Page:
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The stage is set for Santee Smith’s performance, combining imagery from Aotearoa and Six Nations of the Grand River culture. Photo: Joshua Soucie

Prismatic Arts Festival graces the capital—until 09.22.19

By Joshua Soucie on September 21, 2019

The Prismatic Arts Festival is a multidisciplinary roundup of culturally diverse Canadian artists, which was launched in 2008 by its artistic director Shahin Sayadi and managing director Maggie Stewart in Halifax, Nova Scotia.

I spoke with the festival’s associate artistic director, Raeesa Lalani, who says, “We don’t want something that fits the mold. We don’t want something that brings diversity and checks off boxes. We want to provide a standard.”

The stage is set for Santee Smith’s performance, combining imagery from Aotearoa and Six Nations of the Grand River culture. Photo: Joshua Soucie

“We showcase Indigenous and artists of colour,” says Lalani. “That is our mandate. […] That’s kind of how the whole festival started–to provide a professional mainstage to artists who have never had the chance or never had a place to showcase their work.”

The purpose? Lalani boils it down to bridging gaps and opening cultural dialogues: “The biggest part is the educational component for our audience. That’s why a lot of the programming that we do involves an artist bringing some kind of tradition or cultural practice into their work.”

The intention is art for everyone. We don’t want spaces where people don’t feel welcome.—Raeesa Lalani, associate artistic director

Lalani says the festival’s goal is to bring people together to bear witness to great Canadian talent. When asked what that means for her, she says, “We are programming people that are incredible in their field. They are professional, talented artists that deserve to be paid for their art. They deserve to have the best venues. They deserve to have the best tech. They deserve to be on these proper stages.”

Though Prismatic has presented international artists in the past, Lalani says they are currently looking to focus on Canadian artists because they “see a need for that.” This year, they have expanded their organization by launching an international arts assembly. By inviting a wide array of artists to showcase their work and international talent scouts to take notice, Prismatic has created an international arts market, where art aficionados from all over the world have come to explore Indigenous and culturally diverse, Canadian artists.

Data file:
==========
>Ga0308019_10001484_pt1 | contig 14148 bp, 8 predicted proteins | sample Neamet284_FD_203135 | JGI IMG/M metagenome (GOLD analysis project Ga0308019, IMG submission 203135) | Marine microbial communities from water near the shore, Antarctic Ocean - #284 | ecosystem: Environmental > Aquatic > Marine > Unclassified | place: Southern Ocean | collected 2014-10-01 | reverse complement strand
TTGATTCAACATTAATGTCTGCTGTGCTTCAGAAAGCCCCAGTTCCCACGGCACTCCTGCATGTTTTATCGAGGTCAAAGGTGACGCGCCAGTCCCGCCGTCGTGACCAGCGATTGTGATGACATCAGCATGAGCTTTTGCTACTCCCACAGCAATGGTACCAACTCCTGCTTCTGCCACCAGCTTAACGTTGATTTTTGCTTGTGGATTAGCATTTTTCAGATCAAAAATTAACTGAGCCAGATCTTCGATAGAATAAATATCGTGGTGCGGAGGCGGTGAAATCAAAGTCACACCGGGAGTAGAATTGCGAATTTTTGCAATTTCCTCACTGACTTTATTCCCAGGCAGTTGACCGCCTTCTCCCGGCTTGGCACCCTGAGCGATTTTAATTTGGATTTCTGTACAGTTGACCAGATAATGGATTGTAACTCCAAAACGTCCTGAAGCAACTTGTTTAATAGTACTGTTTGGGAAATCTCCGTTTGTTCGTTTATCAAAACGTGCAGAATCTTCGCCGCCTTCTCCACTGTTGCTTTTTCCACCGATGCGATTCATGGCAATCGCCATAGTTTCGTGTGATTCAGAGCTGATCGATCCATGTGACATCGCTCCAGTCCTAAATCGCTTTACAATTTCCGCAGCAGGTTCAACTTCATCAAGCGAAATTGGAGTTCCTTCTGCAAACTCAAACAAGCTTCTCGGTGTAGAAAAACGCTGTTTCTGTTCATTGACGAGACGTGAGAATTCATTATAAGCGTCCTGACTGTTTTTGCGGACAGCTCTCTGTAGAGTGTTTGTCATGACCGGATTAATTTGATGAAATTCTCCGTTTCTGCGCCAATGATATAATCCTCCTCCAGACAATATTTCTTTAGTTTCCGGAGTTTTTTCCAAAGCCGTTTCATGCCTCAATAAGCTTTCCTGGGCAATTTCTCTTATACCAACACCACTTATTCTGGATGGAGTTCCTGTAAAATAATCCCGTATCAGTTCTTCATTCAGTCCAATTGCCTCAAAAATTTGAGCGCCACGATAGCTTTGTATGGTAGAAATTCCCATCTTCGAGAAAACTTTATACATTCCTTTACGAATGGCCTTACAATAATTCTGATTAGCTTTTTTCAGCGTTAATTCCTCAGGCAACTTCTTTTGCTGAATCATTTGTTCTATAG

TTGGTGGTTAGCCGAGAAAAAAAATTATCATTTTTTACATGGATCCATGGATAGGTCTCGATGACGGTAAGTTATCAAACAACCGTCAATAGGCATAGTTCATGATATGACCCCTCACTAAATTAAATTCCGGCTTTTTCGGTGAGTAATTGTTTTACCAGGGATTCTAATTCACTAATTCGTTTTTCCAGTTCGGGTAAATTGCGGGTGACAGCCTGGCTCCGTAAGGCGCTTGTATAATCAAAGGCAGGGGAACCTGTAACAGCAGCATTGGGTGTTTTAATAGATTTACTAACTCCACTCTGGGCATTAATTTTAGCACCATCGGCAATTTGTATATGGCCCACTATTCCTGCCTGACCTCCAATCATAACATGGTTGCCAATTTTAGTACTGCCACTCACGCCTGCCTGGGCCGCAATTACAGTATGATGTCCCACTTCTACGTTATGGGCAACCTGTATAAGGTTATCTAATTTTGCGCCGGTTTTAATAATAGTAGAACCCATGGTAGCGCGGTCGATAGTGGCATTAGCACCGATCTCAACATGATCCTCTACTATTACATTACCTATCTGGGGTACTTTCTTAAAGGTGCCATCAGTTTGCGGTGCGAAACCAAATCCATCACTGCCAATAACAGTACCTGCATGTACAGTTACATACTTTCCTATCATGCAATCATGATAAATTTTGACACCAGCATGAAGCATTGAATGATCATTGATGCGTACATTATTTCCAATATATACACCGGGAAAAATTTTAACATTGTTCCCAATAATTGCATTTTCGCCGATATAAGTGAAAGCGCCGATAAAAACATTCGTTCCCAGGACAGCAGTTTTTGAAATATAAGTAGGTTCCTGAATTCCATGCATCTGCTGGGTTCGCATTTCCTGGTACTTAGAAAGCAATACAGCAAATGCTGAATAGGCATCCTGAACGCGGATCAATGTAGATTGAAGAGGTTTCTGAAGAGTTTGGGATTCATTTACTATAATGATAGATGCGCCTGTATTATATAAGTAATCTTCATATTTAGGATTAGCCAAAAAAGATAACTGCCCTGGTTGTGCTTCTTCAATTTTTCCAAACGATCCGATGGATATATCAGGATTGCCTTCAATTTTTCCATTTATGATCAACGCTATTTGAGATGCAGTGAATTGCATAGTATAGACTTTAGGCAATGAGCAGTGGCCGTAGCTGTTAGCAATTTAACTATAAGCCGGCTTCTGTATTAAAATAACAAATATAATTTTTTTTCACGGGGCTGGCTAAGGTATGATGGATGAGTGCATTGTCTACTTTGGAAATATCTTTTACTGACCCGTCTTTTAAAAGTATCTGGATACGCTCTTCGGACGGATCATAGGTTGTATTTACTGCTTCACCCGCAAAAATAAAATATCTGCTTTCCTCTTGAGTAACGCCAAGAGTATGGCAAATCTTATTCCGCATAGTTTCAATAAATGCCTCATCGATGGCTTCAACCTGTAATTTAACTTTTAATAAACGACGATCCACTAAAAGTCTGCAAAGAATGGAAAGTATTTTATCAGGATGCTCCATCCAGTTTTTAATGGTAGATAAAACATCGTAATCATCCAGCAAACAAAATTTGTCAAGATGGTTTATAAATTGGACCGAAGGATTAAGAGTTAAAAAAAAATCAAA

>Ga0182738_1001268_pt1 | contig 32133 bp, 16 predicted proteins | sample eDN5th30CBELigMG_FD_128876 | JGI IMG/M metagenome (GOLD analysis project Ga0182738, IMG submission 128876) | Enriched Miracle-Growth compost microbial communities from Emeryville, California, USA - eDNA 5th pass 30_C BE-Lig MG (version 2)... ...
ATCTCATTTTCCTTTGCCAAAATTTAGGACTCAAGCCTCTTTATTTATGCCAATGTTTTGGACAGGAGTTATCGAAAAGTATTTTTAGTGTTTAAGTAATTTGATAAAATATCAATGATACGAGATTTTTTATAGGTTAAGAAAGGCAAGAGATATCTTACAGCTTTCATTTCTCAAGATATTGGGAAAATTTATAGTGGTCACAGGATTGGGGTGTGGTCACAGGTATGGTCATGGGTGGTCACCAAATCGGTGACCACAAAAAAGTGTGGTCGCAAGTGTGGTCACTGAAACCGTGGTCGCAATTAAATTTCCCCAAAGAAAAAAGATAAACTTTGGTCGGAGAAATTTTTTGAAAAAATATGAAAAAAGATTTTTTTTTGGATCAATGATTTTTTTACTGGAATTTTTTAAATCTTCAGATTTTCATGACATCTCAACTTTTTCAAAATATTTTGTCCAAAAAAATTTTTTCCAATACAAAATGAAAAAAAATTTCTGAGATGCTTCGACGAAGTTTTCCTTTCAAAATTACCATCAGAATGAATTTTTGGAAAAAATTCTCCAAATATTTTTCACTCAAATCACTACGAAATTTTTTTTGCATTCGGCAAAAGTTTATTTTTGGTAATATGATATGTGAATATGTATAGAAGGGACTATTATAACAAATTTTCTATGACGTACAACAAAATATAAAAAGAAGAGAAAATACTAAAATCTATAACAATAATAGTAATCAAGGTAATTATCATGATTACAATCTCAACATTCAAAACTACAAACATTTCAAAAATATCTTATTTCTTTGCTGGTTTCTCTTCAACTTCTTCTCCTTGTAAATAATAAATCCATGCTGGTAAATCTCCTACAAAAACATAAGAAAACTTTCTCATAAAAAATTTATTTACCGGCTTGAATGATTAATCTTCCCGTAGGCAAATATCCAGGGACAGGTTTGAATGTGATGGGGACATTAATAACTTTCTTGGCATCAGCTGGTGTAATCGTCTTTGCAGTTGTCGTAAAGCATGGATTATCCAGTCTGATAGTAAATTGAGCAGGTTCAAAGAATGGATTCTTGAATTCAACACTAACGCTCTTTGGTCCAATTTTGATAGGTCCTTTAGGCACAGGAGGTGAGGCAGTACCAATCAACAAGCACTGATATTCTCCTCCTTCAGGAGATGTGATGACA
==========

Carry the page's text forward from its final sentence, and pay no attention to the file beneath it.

Regarding the festival’s management, Lalani says the organization’s priority is to empower their staff by having people of colour running the festival, while also striving to provide wide representation, whether that be across the festival’s board of directors or the artists it chooses to showcase. “The intention is art for everyone,” says Lalani. “We don’t want spaces where people don’t feel welcome.”

On Monday, I had the pleasure of attending the Kaha:wi Dance Theatre performance Blood Water Earth, performed by the dance theatre’s artistic director Santee Smith, accompanied by vocalist Semiah Smith. Spoken word poet Zoey Roy was their opening act, and I had an opportunity to chat with her afterward, as I fought back tears from what proved to be a truly moving performance. This was Roy’s second time performing at the Prismatic Arts Festival.

“As you might be able to tell, I use poetry as a source of healing and recovering the parts of myself that are real, authentic and who I’m supposed to be as a human and not necessarily who I’m socially constructed to be,” says the young poet. “I also really believe in the humanity of other people, and so I try to tap into that and try to uncover the pieces of humanity that we can salvage so that we can build connections.”

Upon being asked what sets this festival apart from others, Roy responds, “I think it’s really easy to take in the discourses that the media presents to us of artists, new immigrants or Indigenous people, but this festival creates an opportunity to understand the nuances of humanity. And if people see these shows, they might also witness the connections, the simple moments where our humanity can meet others. I think that this is what this kind of art can do.”

The festival will run until Sunday, so there’s still time to check out some of their amazing acts, such as The Tashme Project, Rah-Eleh or their infamous “Broken English Karaoke.” Visit their website to find out more!


Prismatic Arts Festival continues until Sunday September 22 at venues throughout town.